Far From Perfect?: A Review of Spider-Man - Far From Home
Avengers: Endgame is a tough act to follow. The film was a culmination of ten years worth of buildup culminating in one final snap, and an amazing end to each and every single character in the Marvel Cinematic Universe. Many fans of the films, myself included, would have been fine to let the series end here, or at least rest for a while, as any film to follow Endgame would have some big shoes to fill. Unfortunately, Spider-Man: Far From Home struggles to even live up to the rest of its peers in Phase 3, let alone Endgame.
Spider-Man: Far From Home takes place shortly after Endgame’s conclusion, dealing with the world’s recovery from what they are calling ‘The Blip’, as well as the loss of many of the prevalent Avengers. For his part, Peter Parker (played once again by Tom Holland) is asked to step up by Nick Fury (Samuel L. Jackson), to become the hero the world needs him to be, rather than just a friendly neighborhood Spider-Man. At the same time, Parker and his friends set off on a summer trip with their school to Europe, where Parker aims to confess his feelings for “MJ” (played by Zendaya), and while all of this is happening, Elemental Monsters are appearing around the globe, bringing destruction and death and a new hero in the form of Jake Gylenhaal’s Mysterio, a traveler from an alternate earth here to save us from the beasts that burned his planet to ash. If that sounds like a lot to process, it’s because it is. Not since Iron Man 2 has there been an MCU film with so many plot threads and ideas in it running all at once, and unfortunately, this film is about as balanced as that one was.
For starters, the emotional lynchpin of the film is supposed to be Peter’s relationship with MJ, and how he’s thinking he’d rather be with her than potentially keep being Spider-Man, but there’s a huge problem with that: Peter and MJ have very little chemistry, or even screen time shared with one another. It was hinted at the end of Spider-Man: Homecoming that you could see Peter and MJ developing feelings for one another but by the start of Far From Home, MJ is all Peter is talking about or concerned with. It absolutely feels like we missed a few huge key steps in character development to get to this point, and that takes me out of the situation and out of the movie. Not to mention, Peter spends the majority of the film talking about MJ without actually interacting with her. By the end of the film I feel like I barely know who MJ is just because she has so little time to speak for herself in a movie that’s supposed to be about choosing between a normal life and a super one! Compare this to 2004’s Spider-Man 2, which also had Spider-Man grappling with this same issue, except there, the conflict felt real because you’d seen Mary Jane Watson for two movies as a main character, and it was clear the two of them liked each other. For as hokey as the Raimi movies get accused of being, they at LEAST got character drama correct.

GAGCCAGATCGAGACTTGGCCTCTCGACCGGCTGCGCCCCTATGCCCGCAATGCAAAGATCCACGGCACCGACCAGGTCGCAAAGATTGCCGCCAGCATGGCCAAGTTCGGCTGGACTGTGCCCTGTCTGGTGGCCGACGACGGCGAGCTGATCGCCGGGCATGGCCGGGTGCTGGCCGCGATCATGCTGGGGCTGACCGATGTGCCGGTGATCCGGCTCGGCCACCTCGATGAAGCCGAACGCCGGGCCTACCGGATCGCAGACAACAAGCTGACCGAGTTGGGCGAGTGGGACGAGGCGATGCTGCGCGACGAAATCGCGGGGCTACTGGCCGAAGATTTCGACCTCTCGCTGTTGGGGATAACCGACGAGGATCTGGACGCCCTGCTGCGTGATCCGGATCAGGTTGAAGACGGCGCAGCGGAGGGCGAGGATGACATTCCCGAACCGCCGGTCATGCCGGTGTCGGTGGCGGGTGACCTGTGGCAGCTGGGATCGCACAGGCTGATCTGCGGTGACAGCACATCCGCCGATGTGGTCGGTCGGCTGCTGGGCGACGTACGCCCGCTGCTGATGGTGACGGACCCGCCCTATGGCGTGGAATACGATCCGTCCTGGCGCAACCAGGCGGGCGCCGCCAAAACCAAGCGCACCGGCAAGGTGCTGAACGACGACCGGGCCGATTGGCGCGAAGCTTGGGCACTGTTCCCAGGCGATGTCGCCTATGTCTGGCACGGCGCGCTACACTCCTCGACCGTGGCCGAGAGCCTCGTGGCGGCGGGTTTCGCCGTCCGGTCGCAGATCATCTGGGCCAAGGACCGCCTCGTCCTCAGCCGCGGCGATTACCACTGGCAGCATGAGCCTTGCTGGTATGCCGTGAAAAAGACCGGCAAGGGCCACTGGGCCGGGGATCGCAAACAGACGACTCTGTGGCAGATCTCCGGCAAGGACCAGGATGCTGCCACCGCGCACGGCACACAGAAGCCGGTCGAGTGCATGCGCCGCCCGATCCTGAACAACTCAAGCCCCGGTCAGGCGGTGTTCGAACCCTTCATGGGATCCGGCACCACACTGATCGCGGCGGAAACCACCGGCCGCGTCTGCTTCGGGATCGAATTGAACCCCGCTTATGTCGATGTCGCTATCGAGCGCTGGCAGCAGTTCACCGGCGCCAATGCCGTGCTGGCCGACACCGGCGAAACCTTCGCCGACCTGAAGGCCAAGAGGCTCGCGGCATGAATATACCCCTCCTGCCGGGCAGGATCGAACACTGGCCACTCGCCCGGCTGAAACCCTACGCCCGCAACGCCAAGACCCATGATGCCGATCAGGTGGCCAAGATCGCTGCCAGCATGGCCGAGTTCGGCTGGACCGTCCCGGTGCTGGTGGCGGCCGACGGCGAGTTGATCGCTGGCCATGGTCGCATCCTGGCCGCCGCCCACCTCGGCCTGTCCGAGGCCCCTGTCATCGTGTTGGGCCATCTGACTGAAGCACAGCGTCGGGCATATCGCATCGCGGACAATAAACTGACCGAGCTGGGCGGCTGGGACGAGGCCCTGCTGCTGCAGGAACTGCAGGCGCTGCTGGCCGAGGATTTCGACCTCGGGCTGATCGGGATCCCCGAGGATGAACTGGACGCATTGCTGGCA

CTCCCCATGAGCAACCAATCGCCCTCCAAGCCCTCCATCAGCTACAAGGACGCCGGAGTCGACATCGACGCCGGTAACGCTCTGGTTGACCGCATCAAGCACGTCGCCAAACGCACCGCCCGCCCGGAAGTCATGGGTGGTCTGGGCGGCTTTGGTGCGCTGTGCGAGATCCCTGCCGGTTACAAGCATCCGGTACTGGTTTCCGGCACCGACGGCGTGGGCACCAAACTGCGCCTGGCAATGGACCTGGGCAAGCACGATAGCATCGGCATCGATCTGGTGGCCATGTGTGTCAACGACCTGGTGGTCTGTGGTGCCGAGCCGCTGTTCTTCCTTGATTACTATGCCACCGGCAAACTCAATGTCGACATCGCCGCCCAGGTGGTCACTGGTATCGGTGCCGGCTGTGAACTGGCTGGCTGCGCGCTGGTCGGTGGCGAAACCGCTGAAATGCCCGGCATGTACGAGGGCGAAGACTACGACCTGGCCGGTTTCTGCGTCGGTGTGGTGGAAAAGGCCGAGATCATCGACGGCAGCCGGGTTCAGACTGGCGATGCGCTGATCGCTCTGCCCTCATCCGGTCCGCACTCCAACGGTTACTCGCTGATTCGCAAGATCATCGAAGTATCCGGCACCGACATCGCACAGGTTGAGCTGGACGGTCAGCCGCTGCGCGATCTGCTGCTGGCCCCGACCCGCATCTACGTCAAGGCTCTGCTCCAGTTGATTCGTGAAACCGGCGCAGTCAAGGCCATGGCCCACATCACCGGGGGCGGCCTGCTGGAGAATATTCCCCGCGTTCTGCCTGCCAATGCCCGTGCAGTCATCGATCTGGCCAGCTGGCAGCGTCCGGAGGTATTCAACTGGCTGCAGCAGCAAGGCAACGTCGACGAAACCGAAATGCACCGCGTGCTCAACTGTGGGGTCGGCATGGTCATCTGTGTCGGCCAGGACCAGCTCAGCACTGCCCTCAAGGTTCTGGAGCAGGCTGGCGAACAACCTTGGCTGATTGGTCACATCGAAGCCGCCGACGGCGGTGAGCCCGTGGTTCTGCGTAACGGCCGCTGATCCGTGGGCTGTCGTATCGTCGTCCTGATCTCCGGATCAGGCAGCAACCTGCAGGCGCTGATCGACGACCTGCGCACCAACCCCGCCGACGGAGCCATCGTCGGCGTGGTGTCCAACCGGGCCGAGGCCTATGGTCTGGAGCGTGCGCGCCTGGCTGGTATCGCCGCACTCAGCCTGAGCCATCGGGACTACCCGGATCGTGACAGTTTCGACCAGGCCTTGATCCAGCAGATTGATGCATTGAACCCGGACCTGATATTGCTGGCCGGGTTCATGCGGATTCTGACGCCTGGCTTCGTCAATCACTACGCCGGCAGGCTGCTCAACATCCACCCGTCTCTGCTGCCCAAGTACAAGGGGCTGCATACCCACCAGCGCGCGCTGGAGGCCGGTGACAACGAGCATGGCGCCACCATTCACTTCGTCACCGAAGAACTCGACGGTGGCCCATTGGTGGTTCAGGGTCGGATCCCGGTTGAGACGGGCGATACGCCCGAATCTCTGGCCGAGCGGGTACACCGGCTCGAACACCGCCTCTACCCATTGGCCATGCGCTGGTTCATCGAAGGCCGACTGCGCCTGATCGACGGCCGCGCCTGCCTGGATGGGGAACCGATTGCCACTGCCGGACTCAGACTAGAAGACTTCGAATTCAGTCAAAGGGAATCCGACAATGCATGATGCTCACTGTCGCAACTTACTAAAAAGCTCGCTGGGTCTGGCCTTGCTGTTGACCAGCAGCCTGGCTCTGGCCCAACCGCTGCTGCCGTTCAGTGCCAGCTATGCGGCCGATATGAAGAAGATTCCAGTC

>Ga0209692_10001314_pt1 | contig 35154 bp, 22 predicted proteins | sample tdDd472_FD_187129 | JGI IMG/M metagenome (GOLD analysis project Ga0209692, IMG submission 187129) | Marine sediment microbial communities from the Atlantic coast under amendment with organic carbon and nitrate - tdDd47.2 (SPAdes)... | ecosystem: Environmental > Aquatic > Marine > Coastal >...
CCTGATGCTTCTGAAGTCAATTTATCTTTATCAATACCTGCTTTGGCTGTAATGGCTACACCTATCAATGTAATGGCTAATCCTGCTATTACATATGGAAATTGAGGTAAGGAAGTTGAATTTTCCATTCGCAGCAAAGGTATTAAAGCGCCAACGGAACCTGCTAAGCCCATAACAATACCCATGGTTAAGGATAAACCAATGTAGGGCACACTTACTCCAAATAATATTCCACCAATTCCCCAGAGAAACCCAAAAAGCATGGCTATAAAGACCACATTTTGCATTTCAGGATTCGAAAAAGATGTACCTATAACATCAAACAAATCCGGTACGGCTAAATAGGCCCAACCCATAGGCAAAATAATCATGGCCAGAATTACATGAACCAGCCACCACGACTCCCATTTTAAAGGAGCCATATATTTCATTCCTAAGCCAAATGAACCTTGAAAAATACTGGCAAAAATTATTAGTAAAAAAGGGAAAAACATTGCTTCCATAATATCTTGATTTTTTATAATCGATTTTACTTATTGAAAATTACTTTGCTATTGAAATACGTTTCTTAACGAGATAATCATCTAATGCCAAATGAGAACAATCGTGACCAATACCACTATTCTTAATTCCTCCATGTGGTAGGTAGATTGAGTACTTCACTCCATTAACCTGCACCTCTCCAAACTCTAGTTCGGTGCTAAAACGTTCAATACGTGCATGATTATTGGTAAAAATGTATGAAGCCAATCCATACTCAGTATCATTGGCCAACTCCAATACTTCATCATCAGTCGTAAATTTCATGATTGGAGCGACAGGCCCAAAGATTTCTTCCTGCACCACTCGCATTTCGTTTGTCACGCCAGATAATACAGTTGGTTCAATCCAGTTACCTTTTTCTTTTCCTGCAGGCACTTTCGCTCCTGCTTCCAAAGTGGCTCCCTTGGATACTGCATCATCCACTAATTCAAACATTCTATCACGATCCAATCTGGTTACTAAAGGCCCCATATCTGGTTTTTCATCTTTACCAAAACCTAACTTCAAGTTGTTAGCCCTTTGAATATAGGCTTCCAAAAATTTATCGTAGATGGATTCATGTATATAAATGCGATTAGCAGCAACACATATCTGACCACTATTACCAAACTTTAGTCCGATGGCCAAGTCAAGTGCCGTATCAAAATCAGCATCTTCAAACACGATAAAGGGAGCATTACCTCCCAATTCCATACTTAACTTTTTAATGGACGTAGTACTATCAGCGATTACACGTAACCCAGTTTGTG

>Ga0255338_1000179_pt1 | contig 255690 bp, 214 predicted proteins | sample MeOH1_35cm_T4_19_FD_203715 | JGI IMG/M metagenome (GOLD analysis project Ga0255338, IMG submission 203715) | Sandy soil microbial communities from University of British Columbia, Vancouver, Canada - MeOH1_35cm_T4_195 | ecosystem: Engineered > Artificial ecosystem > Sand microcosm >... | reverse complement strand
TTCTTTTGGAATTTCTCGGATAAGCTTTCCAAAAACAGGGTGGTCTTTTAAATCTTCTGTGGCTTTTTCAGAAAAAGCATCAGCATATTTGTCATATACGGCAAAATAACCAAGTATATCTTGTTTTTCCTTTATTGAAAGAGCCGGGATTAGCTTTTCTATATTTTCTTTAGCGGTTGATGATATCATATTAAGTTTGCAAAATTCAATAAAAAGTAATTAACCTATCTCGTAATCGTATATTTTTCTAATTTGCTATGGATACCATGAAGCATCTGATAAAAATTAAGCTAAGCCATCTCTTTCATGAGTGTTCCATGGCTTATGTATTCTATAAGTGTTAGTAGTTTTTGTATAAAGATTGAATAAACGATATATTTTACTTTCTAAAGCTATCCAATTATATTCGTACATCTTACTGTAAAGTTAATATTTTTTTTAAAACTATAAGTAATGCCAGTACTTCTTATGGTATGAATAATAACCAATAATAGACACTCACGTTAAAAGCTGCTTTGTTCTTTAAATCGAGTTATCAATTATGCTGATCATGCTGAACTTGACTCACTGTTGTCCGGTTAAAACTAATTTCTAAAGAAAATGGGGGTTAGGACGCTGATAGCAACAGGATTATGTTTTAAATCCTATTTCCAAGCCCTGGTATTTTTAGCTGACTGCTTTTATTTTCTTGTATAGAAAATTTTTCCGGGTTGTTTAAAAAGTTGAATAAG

The second biggest problem I have with Far From Home is its inconsistent tone. The film flip flops between world ending drama and almost sitcom humor throughout, to the point where the humor really starts to grate. In the past, Marvel films have always struck a good balance between drama and humor. A quip here, action scene there. But here, there are just long stretches of time where a “funny exchange” languishes on screen for about 3-4 lines too long, or the same joke is repeated over and over again (looking at you, Ned and Betty’s tired, TIRED summer romance). I’ve seen folks online talk about “the Marvel Formula” when it comes to script writing in regards to this joke/action balance, but it’s never distracted or detracted from the films until now.
With all that said, you may think I come away from this movie entirely hating it, but I don’t. I certainly didn’t enjoy it as much as I wanted to, but there is one saving grace that this film has and that is the character of Jake Gylenhaal’s Mysterio. Without spoiling anything (though if you know anything about Mysterio from his comics incarnation this is hardly an issue) I can definitively say that Mysterio is the most visually interesting character in the entire Marvel Cinematic Universe thus far. There are huge chunks of the film that are not shown off in the trailers, two of which actually made my jaw drop. I’m actually really hoping that his character returns in a future film, so that we can have more scenes like the few bright spots here in Far From Home. I would love to go into greater detail, but doing so would risk spoilers, so I’ll simply say that Mysterio alone makes the movie worth seeing, if only for a bargain day viewing or a matinee.
Additionally, the mid and post-credits scenes for this film are some of the most important ones we’ve had in ages, both for nostalgia’s sake, and for the future of the MCU as a whole. But it’s really kind of sad to think that the thing about Far From Home that got me the most excited and intrigued came after the movie was essentially over.
Spider-Man: Far From Home is far from perfect, and I’m honestly not sure if it’s the best way to close out such a momentous era as Marvel’s Infinity Saga, but it’s the ending we got. I sincerely hope the next film in the MCU delivers better storytelling, theming and character writing than what I saw here. If it doesn’t, then I honestly don’t know if I’ll see these films so close to release anymore. I give Spider-Man: Far From Home a 6.5/10.